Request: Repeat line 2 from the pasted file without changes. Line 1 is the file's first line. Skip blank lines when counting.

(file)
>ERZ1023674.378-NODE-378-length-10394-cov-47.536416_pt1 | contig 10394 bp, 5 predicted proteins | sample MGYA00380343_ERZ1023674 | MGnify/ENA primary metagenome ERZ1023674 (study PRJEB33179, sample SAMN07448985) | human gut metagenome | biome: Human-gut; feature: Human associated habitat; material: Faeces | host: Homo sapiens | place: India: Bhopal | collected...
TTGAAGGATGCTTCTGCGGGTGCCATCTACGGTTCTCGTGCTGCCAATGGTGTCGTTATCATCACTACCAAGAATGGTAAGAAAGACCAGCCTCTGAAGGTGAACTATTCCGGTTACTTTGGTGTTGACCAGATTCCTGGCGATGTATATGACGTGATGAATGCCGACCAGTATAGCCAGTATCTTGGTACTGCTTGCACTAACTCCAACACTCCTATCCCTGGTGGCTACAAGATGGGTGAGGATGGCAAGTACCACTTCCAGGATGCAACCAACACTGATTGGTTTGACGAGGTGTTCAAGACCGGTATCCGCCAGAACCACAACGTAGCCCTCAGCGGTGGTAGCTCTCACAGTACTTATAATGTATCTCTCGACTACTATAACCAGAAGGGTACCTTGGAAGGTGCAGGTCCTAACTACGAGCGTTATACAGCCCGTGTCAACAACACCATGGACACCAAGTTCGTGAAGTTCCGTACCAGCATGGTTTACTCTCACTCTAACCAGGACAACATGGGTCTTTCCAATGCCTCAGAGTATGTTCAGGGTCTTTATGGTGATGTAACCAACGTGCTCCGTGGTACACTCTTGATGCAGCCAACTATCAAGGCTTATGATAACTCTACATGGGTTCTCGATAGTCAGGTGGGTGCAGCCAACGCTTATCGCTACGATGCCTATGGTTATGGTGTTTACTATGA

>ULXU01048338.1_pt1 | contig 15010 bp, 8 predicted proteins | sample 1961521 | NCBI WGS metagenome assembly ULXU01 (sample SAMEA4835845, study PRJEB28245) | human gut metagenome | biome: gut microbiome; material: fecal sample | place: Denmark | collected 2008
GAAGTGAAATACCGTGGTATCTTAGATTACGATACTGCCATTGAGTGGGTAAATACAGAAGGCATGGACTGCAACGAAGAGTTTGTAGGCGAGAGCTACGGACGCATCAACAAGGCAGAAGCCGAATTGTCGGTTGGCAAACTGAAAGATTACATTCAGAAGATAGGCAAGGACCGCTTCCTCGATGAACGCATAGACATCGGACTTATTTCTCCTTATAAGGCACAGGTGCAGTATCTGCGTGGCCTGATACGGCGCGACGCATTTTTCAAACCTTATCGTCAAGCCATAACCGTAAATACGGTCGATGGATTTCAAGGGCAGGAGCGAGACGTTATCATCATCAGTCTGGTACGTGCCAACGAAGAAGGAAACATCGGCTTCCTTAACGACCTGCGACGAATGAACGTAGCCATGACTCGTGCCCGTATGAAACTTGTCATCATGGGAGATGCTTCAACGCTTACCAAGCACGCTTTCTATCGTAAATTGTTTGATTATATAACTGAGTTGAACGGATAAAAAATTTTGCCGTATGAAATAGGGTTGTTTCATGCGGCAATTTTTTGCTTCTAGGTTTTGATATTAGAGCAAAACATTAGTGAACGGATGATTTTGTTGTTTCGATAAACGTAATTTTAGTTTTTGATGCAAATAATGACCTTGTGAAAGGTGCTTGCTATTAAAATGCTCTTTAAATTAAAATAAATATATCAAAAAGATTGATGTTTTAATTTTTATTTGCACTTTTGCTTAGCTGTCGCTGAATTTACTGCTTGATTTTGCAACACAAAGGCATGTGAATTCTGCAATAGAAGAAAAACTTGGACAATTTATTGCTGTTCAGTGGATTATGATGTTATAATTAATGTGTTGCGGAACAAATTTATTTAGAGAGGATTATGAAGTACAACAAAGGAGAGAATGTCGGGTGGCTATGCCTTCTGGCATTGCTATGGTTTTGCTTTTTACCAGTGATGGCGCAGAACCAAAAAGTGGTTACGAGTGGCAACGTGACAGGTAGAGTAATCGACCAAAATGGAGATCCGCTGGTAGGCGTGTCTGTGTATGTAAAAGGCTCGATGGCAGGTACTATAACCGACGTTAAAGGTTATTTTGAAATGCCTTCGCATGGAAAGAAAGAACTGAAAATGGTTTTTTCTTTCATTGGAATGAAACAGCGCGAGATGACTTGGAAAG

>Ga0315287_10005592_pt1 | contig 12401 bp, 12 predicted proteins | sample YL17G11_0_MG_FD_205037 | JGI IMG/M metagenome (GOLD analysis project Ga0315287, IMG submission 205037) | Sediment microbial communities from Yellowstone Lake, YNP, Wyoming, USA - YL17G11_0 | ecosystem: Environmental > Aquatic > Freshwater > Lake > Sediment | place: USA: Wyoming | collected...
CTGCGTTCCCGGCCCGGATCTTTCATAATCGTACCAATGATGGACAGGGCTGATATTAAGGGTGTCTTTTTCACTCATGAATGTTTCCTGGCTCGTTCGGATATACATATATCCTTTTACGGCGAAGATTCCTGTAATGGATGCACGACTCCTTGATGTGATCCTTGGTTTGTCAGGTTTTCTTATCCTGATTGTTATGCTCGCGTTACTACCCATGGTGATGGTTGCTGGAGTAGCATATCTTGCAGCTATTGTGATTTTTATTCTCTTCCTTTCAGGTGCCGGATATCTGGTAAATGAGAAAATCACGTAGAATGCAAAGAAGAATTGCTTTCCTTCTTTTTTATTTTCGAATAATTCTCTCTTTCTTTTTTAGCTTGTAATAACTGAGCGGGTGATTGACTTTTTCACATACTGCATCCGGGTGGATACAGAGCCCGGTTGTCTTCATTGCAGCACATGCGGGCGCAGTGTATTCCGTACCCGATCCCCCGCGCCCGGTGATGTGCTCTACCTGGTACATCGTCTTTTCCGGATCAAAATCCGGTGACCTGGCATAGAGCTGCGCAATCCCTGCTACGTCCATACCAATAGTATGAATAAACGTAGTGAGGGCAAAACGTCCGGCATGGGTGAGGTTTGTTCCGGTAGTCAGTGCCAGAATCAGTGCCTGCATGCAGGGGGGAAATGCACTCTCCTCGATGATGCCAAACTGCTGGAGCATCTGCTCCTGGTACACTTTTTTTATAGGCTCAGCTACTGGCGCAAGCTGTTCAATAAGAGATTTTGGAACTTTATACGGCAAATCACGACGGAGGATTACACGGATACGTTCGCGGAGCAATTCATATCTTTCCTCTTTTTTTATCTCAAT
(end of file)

TTGAAGGATGCTTCTGCGGGTGCCATCTACGGTTCTCGTGCTGCCAATGGTGTCGTTATCATCACTACCAAGAATGGTAAGAAAGACCAGCCTCTGAAGGTGAACTATTCCGGTTACTTTGGTGTTGACCAGATTCCTGGCGATGTATATGACGTGATGAATGCCGACCAGTATAGCCAGTATCTTGGTACTGCTTGCACTAACTCCAACACTCCTATCCCTGGTGGCTACAAGATGGGTGAGGATGGCAAGTACCACTTCCAGGATGCAACCAACACTGATTGGTTTGACGAGGTGTTCAAGACCGGTATCCGCCAGAACCACAACGTAGCCCTCAGCGGTGGTAGCTCTCACAGTACTTATAATGTATCTCTCGACTACTATAACCAGAAGGGTACCTTGGAAGGTGCAGGTCCTAACTACGAGCGTTATACAGCCCGTGTCAACAACACCATGGACACCAAGTTCGTGAAGTTCCGTACCAGCATGGTTTACTCTCACTCTAACCAGGACAACATGGGTCTTTCCAATGCCTCAGAGTATGTTCAGGGTCTTTATGGTGATGTAACCAACGTGCTCCGTGGTACACTCTTGATGCAGCCAACTATCAAGGCTTATGATAACTCTACATGGGTTCTCGATAGTCAGGTGGGTGCAGCCAACGCTTATCGCTACGATGCCTATGGTTATGGTGTTTACTATGA